Professionally A Pro

Meghan Abbott

It was a normal night of work, coaching kids how to swim. We could see our breath when we talked as our hands were tucked in our pockets, so they could not be touched by the piercing outside air. All the kids were standing on top of kickboards so that their feet didn’t freeze along with building-sized jackets, but they still had smiles from ear to ear.

We walked like penguins over to stretch in a big circle. I was standing with a newer swimmer, Addie, that had just moved from cubbies to bronze within the club, who asked me to help with her flip-turns. With big blue eyes peering out of her goggles, I could not resist helping her.

After cubbies ended, instead of helping with other groups, Addie and I started practicing. We stayed a full 30 minutes after bronze ended, slowly making progress but left with no turn. She would swim with all her might but only flipping about halfway, kicking hard but then turning on her side to replenish her air. She looked sad and cold. Time was coming to an end for her to be in the pool. Before leaving with the big, blue eyes she asked me if we could work more tomorrow. Of course, I said yes. She still had sadness in her eyes so I told her, “Don’t worry about today, ok? Stay positive because tomorrow’s a new day.” She had somewhat of lightness and left.

The next day I walk in and immediately was stopped by Addie asking if she could get in. We had to get through stretching first then 30 minutes of practice. Once we got through stretching and 30 minutes we worked until it was time for her to go. She sadly got out of the pool and looked at me and said, “Don’t worry about today, stay positive because tomorrow’s a new day.” She smiled and went home.

We practiced for two more days ending with lots of progress, but no flip-turn. “Don’t worry about today. Stay positive and tomorrow’s a new day,” I told her after each practice. It looked like it gave her hope, but with every practice, her determination stayed.

It was Friday which began like usual standing on kickboards with five jackets. The wind never stopped and the air had an icy touch to it. Still, with smiles on all faces, the biggest was on Addie’s. Her 30 minutes had passed so we started talking about different ways to approach the turn and which would work best for her. She tried many different ways but none were working. I said, “Ok, how about trying it the regular way but pretend to do a handstand, then somersault bringing your feet over your body.” She was confused but agreed to give it a shot. She liked doing handstands, pushing off the bottom like a rocket and flipping as she came down. She got ready and began her fearless swimming. Racing towards the wall she kicked over and got closer than before, but had to breathe and turned over on her stomach. Coming up with a happy face, we both knew, this was the way to accomplish her goal.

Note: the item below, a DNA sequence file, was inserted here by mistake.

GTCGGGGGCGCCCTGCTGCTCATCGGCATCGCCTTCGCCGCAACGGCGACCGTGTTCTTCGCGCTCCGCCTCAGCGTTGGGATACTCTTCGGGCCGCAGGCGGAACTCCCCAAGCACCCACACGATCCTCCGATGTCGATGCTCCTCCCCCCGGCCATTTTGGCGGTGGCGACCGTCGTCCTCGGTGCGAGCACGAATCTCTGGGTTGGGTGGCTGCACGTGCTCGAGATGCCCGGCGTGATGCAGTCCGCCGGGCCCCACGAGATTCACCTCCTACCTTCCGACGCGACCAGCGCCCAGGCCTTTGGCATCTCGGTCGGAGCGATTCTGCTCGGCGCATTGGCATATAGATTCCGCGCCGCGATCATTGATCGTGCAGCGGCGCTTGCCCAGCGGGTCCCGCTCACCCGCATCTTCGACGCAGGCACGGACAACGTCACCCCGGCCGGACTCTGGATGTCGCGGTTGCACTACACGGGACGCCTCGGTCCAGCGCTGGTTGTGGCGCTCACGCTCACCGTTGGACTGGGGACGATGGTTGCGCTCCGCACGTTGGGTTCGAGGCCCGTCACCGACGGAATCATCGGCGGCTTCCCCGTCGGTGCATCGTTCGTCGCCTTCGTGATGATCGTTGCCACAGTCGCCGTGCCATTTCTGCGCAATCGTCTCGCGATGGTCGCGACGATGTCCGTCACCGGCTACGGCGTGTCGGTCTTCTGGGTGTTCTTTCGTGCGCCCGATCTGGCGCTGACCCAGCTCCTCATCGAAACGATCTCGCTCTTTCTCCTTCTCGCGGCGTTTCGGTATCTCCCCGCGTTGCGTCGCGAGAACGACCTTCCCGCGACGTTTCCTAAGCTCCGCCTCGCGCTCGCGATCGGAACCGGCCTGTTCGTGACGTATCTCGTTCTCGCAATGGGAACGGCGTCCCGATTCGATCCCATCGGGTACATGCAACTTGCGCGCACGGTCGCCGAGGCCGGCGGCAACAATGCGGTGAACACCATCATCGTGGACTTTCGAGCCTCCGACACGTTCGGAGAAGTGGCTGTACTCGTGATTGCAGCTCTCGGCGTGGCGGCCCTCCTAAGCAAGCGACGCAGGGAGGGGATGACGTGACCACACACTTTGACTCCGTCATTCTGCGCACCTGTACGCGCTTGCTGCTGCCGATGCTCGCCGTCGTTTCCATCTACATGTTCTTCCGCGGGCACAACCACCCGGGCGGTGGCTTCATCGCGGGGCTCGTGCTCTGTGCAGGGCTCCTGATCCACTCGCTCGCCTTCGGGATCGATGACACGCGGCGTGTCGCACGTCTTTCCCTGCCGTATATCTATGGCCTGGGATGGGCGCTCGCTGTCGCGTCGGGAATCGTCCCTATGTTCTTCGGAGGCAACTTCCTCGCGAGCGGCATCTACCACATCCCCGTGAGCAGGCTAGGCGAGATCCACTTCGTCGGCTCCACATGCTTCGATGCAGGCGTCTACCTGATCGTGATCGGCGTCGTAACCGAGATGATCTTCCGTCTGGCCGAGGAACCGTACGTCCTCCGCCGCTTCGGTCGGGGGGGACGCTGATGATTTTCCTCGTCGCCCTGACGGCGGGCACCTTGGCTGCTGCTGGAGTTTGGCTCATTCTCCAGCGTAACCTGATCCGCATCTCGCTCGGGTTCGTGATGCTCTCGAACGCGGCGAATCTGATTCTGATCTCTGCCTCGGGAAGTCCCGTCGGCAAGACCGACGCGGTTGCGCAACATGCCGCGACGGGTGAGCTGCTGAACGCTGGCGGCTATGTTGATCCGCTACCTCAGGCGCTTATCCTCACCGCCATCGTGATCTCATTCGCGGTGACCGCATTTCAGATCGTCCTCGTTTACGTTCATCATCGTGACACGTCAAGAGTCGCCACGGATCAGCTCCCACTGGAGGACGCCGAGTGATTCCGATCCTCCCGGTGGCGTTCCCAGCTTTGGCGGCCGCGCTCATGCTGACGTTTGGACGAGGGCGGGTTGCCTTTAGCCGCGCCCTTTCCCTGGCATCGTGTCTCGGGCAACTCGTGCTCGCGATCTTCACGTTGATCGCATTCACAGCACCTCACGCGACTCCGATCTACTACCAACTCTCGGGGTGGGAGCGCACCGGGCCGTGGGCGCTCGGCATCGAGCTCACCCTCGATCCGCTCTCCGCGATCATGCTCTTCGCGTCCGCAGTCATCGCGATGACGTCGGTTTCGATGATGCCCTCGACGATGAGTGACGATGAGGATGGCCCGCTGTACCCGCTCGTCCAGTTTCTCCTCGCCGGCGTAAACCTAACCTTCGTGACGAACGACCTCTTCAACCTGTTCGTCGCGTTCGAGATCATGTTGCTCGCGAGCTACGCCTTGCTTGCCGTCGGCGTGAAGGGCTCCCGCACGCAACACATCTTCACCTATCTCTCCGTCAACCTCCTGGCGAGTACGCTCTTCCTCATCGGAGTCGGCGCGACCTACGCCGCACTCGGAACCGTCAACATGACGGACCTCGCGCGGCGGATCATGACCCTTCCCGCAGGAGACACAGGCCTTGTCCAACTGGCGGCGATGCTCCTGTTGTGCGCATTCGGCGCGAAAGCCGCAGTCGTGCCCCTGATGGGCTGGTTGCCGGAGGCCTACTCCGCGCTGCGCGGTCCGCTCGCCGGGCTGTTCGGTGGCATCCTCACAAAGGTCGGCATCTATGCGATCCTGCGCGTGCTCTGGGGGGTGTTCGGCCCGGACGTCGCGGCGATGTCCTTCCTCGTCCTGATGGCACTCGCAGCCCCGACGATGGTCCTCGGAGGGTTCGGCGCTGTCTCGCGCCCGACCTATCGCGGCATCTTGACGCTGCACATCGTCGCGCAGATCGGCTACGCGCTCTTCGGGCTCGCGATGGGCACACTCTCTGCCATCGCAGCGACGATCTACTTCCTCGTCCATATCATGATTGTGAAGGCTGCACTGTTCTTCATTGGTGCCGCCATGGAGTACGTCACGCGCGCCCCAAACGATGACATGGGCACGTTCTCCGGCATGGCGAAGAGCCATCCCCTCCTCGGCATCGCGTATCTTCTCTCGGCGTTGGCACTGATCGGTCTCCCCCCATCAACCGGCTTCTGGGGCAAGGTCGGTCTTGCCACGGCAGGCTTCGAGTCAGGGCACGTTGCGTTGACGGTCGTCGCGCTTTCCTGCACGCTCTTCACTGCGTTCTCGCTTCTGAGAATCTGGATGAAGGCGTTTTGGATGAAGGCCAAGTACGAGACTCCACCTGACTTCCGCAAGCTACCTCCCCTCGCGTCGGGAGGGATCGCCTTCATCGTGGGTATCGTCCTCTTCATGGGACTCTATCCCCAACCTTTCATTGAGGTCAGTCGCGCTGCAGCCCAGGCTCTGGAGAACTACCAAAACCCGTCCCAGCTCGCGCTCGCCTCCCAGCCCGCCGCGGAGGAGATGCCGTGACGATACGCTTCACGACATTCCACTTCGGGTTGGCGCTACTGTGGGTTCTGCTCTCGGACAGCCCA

She swam to the wall to talk with me and I said, “As you’re coming to the wall, emphasize your kick. Use your hands to help you flip over. Don’t forget your imaginary handstand, then your somersault.” Saying, “Ok” like a secret agent preparing for a super important mission I gave her, she went back out. Staring at the wall zeroing in on her focus, she launched forward and swam with all her might. Approaching the wall, she did her somersault bringing her feet over her head, successfully flipping on her back and pushing off the wall. Quickly standing up she turned around and stared at me with the biggest smile I’ve ever seen on any child’s face with excitement beyond belief. “YOU DID IT ADDIE!”

Doing a little happy dance she said, “I’m going to do it again!” Swimming with all her might, she did it perfectly again. The excitement in her voice and face warmed my heart. She was so happy she continued doing them for ten minutes.

I see her almost every day doing flip-turns on her own like a pro, even though she was a pro from the start. She taught me things that everyone should always keep in their hearts. Always have hope, never give up, and no matter the situation have a positive attitude with smiles on your face no matter how frustrated you get because in the end there’s always going to be good to come, it may just take a bit more time.